HealthThe Examiner

Bone Marrow Transplant Recipient Looks to Help Others With Same Plight

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Andrew Lippmann of Chappaqua is in Washington this week to convince lawmakers to approve additional funding this year for NMDP (formerly the National Marrow Donor Program) and to pass the Lifesaving Leave Act.

When Andrew Lippmann meets with congressmen and U.S. senators from across the country this week in Washington, it won’t be a typical lobbying effort from one of many special interest groups – at least not for Lippmann.

Thousands of lives are potentially on the line when he and other cancer research advocates seek lawmakers’ support for an increase of funding for NMDP (formerly the National Marrow Donor Program) from $33 million to $35 million next year and passage of the Lifesaving Leave Act. The proposed legislation would ensure that people who decide to be a bone marrow donor will not lose their jobs if they need to take time off to donate.

“This program affects Republicans and Democrats, this illness,” Lippmann said. “There’s no selection on political sides, so (the funding) usually passes, but there’s a lot of people looking for federal funds.”

For Lippmann, 65, the issue is personal. When he started his advocacy efforts in 2018, it was two years removed from having received his own bone marrow transplant. He had been diagnosed with Chronic Lymphocytic Leukemia in 2009, and in 2015 he was diagnosed with a second and even more aggressive lymphoma. That culminated in his March 2016 bone marrow/stem cell transplant.

While finding a match was relatively easy for him because of his European heritage – a woman from Colorado had been identified as a donor – there are many people awaiting transplants, particularly in minority communities or those of mixed heritages, who must wait longer and run the risk of never finding a match, Lippmann said.

The challenge of finding a compatible bone marrow donor in underserved communities may arise because of some historically greater mistrust of the medical community, therefore there are fewer donors, but also because more people may not have employers that would allow them to take leave to be a donor when there is a match, he said.

Currently, there are more than 41 million donors in the registry.

“There’s a loophole in the law that people who donate bone marrow themselves don’t have that (job) protection,” Lippmann said. “It was just an oversight, apparently. Every congressman and senator who we talked with doesn’t see the issue. It’s clearly an oversight, but it provides protection for people.”

Until he turned 50, Lippmann never had to worry about his health. He was a partner in the real estate department of Loeb & Loeb, a large national law firm. Lippmann and his wife and their two sons lived in Chappaqua.

The bloodwork taken during a routine physical exam uncovered that his blood cell counts were off.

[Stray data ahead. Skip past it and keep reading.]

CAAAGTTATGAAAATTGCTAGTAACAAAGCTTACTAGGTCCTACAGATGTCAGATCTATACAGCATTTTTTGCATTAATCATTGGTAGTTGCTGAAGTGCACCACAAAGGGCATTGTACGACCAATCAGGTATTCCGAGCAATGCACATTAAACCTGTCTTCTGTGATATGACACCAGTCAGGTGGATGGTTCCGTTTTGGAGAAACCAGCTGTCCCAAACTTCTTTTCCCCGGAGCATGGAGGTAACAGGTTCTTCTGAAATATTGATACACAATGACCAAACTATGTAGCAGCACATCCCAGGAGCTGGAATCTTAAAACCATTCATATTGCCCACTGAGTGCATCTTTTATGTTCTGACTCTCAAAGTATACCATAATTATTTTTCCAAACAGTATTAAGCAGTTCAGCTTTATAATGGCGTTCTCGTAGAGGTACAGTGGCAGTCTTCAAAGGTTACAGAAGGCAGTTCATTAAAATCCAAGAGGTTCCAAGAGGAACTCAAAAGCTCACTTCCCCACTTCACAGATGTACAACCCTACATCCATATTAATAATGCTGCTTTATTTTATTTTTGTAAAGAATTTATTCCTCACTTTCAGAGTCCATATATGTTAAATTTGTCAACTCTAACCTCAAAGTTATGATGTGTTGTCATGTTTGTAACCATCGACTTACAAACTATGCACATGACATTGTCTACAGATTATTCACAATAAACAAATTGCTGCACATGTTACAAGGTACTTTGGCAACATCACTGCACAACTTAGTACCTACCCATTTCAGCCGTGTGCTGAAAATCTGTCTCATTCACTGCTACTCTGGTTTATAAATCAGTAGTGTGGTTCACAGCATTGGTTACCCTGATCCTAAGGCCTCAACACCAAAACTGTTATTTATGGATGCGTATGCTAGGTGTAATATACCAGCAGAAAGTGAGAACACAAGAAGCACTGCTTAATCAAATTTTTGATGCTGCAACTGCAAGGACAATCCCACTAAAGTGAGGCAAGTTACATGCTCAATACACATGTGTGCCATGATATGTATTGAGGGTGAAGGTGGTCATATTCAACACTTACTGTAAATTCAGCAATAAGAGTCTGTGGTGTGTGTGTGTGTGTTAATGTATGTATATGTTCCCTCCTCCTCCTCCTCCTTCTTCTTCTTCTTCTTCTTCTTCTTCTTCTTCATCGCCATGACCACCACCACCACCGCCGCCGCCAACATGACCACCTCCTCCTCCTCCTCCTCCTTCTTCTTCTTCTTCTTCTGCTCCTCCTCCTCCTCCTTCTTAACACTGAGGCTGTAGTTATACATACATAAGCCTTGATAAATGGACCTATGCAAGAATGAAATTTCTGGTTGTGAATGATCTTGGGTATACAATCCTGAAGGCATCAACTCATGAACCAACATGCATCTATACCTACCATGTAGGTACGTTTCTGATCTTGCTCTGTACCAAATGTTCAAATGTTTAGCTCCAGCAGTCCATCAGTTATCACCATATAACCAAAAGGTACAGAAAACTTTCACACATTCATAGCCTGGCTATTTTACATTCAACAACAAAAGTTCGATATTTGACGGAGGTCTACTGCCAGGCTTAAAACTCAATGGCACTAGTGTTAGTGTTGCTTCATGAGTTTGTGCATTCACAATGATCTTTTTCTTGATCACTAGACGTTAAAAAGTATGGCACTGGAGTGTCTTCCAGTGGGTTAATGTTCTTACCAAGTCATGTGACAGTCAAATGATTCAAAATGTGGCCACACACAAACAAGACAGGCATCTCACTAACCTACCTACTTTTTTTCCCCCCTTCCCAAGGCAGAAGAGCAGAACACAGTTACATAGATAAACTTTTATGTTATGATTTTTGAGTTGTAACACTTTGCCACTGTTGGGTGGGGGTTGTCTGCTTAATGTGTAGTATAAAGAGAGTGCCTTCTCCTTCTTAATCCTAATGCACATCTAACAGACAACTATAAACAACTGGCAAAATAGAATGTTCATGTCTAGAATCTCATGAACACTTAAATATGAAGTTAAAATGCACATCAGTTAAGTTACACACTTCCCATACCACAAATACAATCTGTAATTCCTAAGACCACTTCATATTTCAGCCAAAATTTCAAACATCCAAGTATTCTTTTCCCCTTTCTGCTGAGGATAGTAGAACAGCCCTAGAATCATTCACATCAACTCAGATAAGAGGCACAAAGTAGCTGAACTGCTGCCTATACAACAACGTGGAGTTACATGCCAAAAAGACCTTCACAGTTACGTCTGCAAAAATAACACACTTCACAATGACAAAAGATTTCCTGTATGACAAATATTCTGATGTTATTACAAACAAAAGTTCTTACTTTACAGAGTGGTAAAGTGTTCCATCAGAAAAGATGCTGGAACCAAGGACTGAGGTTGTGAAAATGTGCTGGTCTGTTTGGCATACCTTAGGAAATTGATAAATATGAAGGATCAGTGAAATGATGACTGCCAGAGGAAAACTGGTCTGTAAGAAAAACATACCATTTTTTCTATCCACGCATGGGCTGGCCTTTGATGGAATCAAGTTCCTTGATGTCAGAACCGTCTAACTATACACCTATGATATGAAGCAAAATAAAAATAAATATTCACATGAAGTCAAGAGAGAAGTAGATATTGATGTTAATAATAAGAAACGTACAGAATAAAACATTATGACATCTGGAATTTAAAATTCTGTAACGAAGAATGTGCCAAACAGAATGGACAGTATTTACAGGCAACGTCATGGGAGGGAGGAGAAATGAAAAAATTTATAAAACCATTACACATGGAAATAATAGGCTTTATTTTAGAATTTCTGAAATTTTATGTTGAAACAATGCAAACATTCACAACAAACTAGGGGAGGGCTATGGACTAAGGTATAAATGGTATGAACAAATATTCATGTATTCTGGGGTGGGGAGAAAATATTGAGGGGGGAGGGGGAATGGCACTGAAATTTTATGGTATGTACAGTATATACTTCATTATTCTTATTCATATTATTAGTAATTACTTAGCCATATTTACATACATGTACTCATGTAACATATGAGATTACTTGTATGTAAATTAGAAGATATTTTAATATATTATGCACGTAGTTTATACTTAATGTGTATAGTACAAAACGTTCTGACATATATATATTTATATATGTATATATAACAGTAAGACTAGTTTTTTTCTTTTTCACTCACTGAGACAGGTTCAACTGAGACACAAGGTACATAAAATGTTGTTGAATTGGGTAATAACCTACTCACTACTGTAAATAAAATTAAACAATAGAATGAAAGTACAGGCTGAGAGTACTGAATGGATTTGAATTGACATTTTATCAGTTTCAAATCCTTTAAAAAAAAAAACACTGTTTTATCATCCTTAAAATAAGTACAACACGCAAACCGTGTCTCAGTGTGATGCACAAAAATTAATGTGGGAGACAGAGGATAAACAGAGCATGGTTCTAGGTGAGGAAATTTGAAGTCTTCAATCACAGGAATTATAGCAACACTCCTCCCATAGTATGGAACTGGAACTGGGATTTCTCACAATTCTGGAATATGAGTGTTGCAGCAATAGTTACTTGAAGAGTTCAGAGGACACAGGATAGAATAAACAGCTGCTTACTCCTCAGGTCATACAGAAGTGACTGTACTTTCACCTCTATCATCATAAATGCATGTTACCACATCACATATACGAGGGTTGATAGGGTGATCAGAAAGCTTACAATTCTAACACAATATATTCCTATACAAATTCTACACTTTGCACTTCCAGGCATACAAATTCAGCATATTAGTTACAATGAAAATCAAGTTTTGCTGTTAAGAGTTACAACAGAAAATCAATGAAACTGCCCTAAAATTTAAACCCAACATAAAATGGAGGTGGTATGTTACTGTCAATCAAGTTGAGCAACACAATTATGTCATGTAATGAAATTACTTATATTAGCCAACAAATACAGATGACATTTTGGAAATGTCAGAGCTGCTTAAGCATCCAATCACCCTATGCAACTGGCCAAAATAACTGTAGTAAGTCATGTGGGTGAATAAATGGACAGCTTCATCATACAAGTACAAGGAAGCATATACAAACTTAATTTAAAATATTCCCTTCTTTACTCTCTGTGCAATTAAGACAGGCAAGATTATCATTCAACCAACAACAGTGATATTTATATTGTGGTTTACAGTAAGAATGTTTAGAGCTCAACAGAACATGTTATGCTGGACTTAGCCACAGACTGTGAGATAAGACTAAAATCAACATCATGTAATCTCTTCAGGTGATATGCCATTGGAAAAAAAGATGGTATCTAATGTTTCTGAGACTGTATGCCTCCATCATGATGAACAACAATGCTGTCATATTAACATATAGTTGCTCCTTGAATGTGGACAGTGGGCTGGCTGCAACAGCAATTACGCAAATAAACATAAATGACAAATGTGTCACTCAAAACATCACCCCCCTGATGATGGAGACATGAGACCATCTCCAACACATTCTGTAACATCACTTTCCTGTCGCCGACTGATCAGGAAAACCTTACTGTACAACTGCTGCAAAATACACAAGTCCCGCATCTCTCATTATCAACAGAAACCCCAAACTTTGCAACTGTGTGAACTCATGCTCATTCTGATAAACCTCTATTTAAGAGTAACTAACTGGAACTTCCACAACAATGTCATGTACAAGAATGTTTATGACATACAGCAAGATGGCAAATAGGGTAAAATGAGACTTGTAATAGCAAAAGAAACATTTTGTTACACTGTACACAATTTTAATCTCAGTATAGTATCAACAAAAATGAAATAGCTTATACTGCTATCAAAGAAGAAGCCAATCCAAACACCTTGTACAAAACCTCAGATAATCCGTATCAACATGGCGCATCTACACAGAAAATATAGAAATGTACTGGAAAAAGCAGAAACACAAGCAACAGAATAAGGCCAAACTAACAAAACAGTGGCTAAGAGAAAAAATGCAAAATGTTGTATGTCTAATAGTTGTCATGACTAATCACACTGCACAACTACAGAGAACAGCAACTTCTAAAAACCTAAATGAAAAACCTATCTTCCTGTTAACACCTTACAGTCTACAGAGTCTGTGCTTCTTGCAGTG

Lippmann said he started a pretty aggressive treatment regimen, but the leukemia was resistant to chemotherapy. Once he had the lymphoma, it was obvious that his only chance at survival was to have a bone marrow transplant.

“I would not have been alive more than two years after my (lymphoma) diagnosis if I didn’t have the transplant,” Lippmann said of his situation. “I don’t want to be dramatic, but it was serious.”

The database turned up the woman in Colorado who was a match, and the transplant was done at NewYork-Presbyterian Hospital.

“I was lucky I live in the New York area. We have access to state-of-the-art doctors and universities and studies and clinical trials, so that’s one of the benefits of living in this area,” Lippmann said.

He was in remission for about three-and-a-half years, but by the end of 2019, one of the cancers returned. Lippmann underwent treatment, and it is now nearly two years since he’s been in remission. The uncertainty if and when one of the cancers return, can also have a negative effect, he said.

“It was a shock,” Lippmann said of the initial diagnosis. “I was a marathoner; I still run. I was in very good health. I never spent a day in the hospital. There were no real health issues and this just hit me out of the blue.”

After the transplant, Lippmann tried to return to work but soon realized that he would be unable to sustain the pace of his work life. Since his wife is also an attorney and they were able to save money, Lippmann could afford to retire and concentrate on his health and his advocacy work.

The efforts undertaken each year by him and the many supporters and advocates are to make sure that others have the same chance at life with similar diagnoses.

“It has changed my life, as you’ve heard about cancer patients,” Lippmann said. “I’m much more contemplative of the time I have. We shouldn’t have to get cancer to live the best life we can. You can’t do it every day, but take five minutes every day and just be thankful.”

To learn more about NMDP or about how to become a donor, visit



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